bionix VS awesome-pipeline

Compare bionix vs awesome-pipeline and see what are their differences.

bionix

Functional highly reproducible bioinformatics pipelines (by PapenfussLab)

awesome-pipeline

A curated list of awesome pipeline toolkits inspired by Awesome Sysadmin (by pditommaso)
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bionix awesome-pipeline
1 10
74 5,939
- -
3.7 5.6
6 months ago 25 days ago
Nix
BSD 3-clause "New" or "Revised" License -
The number of mentions indicates the total number of mentions that we've tracked plus the number of user suggested alternatives.
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For example, an activity of 9.0 indicates that a project is amongst the top 10% of the most actively developed projects that we are tracking.

bionix

Posts with mentions or reviews of bionix. We have used some of these posts to build our list of alternatives and similar projects. The last one was on 2021-10-03.
  • Experiences with workflow managers implemented in Haskell (funflow, porcupine, bioshake, ?)
    5 projects | /r/haskell | 3 Oct 2021
    I wasn't satisfied with this and wanted the software to be managed too, so we ended up working on BioNix (https://github.com/PapenfussLab/bionix) which does both pipeline execution and software management. This is nice because it makes everything extremely reproducible and removes a lot of the pain of dealing with setting up software etc at various HPC facilities. The down side is Nix isn't typed, so the typing aspect of bioshake was ported on the back of a ADT implementation in Nix, and at least for my work it has caught a fair few mistakes. Of course this isn't Haskell so it doesn't satisfy your criteria, just though it's worth a mention.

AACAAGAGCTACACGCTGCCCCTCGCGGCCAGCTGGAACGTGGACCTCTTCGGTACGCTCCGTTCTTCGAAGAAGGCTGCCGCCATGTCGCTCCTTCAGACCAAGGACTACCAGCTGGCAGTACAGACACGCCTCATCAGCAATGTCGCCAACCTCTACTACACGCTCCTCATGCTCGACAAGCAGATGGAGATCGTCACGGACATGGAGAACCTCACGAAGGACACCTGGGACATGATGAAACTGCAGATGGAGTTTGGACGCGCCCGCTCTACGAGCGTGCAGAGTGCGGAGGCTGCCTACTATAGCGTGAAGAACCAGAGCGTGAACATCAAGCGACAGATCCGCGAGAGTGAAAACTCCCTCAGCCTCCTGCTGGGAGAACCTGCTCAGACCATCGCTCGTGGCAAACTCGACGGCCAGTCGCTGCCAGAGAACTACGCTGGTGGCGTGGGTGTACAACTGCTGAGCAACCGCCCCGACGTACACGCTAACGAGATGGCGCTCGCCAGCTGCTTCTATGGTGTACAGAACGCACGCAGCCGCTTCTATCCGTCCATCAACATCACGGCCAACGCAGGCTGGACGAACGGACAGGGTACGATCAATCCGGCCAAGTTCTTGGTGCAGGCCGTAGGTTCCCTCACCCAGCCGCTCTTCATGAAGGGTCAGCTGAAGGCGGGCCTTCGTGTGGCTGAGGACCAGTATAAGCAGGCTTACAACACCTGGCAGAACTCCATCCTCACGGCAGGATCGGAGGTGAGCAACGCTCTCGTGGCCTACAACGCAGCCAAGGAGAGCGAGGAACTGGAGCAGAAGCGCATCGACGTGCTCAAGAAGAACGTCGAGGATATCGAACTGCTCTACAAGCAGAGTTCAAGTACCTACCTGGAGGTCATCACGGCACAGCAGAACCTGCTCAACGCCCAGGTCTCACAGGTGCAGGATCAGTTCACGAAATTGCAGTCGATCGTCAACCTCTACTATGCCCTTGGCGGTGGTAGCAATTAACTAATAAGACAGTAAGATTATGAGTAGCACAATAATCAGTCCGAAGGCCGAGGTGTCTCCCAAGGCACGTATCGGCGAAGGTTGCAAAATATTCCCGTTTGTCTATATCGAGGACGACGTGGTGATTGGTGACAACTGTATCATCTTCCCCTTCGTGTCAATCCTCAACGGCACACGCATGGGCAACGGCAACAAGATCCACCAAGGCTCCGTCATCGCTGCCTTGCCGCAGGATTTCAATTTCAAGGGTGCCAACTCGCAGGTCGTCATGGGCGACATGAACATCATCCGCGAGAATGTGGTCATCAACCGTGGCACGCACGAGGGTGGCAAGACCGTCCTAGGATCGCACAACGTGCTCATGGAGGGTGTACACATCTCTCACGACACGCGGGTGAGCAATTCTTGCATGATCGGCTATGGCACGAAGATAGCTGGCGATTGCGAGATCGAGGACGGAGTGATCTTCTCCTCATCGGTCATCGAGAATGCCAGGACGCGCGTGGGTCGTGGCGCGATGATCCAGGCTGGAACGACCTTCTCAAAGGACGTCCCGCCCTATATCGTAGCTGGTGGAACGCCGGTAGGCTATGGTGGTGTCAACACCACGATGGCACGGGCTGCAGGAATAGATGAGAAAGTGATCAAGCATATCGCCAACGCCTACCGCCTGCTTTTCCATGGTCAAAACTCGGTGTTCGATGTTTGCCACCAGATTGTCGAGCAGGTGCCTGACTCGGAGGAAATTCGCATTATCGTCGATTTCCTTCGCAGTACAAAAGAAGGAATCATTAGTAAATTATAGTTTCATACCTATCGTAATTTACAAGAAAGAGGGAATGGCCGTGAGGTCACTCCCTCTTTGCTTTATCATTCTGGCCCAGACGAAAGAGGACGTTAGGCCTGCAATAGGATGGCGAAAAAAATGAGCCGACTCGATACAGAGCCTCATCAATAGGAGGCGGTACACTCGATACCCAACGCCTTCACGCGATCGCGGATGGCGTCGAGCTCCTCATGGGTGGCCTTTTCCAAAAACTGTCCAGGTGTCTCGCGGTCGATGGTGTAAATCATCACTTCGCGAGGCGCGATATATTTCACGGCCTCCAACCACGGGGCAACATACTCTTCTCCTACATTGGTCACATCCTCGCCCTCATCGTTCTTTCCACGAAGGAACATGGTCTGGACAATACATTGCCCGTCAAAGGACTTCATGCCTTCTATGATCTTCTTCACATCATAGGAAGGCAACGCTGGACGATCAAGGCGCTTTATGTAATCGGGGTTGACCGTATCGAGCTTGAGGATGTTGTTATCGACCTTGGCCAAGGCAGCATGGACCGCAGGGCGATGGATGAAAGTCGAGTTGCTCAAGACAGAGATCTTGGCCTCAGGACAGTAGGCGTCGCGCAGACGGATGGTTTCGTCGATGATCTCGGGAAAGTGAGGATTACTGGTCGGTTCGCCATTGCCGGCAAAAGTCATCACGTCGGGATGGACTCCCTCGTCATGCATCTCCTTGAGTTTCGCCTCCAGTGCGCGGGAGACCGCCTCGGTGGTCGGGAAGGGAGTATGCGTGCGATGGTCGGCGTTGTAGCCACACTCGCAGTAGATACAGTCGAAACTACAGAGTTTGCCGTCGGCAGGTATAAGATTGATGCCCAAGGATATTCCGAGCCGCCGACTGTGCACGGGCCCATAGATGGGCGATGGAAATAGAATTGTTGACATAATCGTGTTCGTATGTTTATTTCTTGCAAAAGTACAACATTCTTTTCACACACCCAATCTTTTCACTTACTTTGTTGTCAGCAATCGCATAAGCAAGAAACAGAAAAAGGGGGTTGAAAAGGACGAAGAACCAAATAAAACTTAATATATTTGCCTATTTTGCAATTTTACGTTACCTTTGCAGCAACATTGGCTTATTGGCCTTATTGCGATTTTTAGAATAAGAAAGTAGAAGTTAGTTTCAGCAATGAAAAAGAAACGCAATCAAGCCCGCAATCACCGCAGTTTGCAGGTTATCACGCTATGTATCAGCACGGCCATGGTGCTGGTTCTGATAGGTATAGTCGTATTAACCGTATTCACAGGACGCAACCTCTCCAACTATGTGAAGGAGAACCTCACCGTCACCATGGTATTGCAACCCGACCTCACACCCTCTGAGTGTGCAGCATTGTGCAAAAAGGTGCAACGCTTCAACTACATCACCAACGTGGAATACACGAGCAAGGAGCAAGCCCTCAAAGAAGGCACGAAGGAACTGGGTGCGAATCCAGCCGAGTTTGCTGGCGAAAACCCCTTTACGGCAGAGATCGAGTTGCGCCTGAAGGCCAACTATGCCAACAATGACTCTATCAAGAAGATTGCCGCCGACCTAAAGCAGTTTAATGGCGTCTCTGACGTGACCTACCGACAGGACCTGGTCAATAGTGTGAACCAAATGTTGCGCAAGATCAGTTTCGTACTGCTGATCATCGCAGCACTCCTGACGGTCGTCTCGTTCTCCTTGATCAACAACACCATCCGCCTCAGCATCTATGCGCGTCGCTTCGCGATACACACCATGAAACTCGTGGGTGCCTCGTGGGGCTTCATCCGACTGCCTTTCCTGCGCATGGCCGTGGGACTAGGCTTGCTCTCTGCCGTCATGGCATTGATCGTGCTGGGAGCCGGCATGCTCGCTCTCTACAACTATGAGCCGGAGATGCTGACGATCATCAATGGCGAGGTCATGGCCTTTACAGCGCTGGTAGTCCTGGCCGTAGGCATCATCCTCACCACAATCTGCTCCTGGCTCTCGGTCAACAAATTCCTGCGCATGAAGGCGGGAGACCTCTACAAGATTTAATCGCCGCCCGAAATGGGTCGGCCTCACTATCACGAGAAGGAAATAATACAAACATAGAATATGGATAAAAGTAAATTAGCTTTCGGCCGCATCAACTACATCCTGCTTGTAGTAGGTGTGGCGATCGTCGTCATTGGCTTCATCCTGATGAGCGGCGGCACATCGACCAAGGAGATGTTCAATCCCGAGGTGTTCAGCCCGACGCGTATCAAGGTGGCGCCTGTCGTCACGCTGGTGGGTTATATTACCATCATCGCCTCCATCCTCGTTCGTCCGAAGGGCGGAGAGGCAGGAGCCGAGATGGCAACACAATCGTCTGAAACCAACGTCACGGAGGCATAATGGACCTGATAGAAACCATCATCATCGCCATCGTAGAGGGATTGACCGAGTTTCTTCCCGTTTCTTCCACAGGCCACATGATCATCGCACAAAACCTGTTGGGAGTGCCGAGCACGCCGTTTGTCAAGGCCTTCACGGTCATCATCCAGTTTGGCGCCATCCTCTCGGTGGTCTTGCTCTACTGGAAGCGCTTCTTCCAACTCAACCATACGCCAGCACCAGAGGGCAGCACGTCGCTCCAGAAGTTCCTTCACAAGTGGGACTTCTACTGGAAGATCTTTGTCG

awesome-pipeline

Posts with mentions or reviews of awesome-pipeline. We have used some of these posts to build our list of alternatives and similar projects. The last one was on 2023-06-01.
  • Orchestration: Thoughts on Dagster, Airflow and Prefect?
    3 projects | /r/dataengineering | 1 Jun 2023
    There are a truly huge number of options in this space, see for example https://github.com/pditommaso/awesome-pipeline Many of them are very niche / half-baked / abandonware.
  • Launch HN: DAGWorks – ML platform for data science teams
    7 projects | news.ycombinator.com | 7 Mar 2023
    As a long-time fan of DAG-oriented tools, congrats on the launch. Maybe you can get added here https://github.com/pditommaso/awesome-pipeline now or in the future...

    This is a problem space I've worked in and been thinking about for a very, very long time. I've extensively used Airflow (bad), DBT (good-ish), Luigi (good), drake (abandoned), tested many more, and written two of my own.

    It's important to remember that DAG tools exist to solve two primary problems, that arise from one underlying cause. Those problems are 1) getting parallelism and execution ordering automatically (i.e. declaratively) based on the structure of dependencies, and 2) being able to resume a partially-failed run. The underlying cause is: data processing jobs take significant wall-clock time (minutes, hours, even days), so we want to use resources efficiently, and avoid re-computing things.

    Any DAG tool that doesn't solve these problems is unlikely to be useful. From your docs, I don't see anything on either of those topics, so not off to a strong start. Perhaps you have that functionality but haven't documented it yet? I can imagine the parallelism piece being there but just not stated, but the "resumption from partial failure" piece needs to be spelled out. Anyway, something to consider.

    A couple more things...

    It looks like you've gone the route of expressing dependencies only "locally". That is, when I define a computation, I indicate what it depends on there, right next to the definition. DBT and Luigi work this way also. Airflow, by contrast, defines dependencies centrally, as you add task instances to a DAG object. There is no right answer here, only tradeoffs. One thing to be aware of is that when using the "local" style, as a project grows big (glances at 380-model DBT project...), understanding its execution flow at a high level becomes a struggle, and is often only solvable through visualization tools. I see you have Graphviz output which is great. I recommend investing heavily in visualization tooling (DBT's graph browser, for example).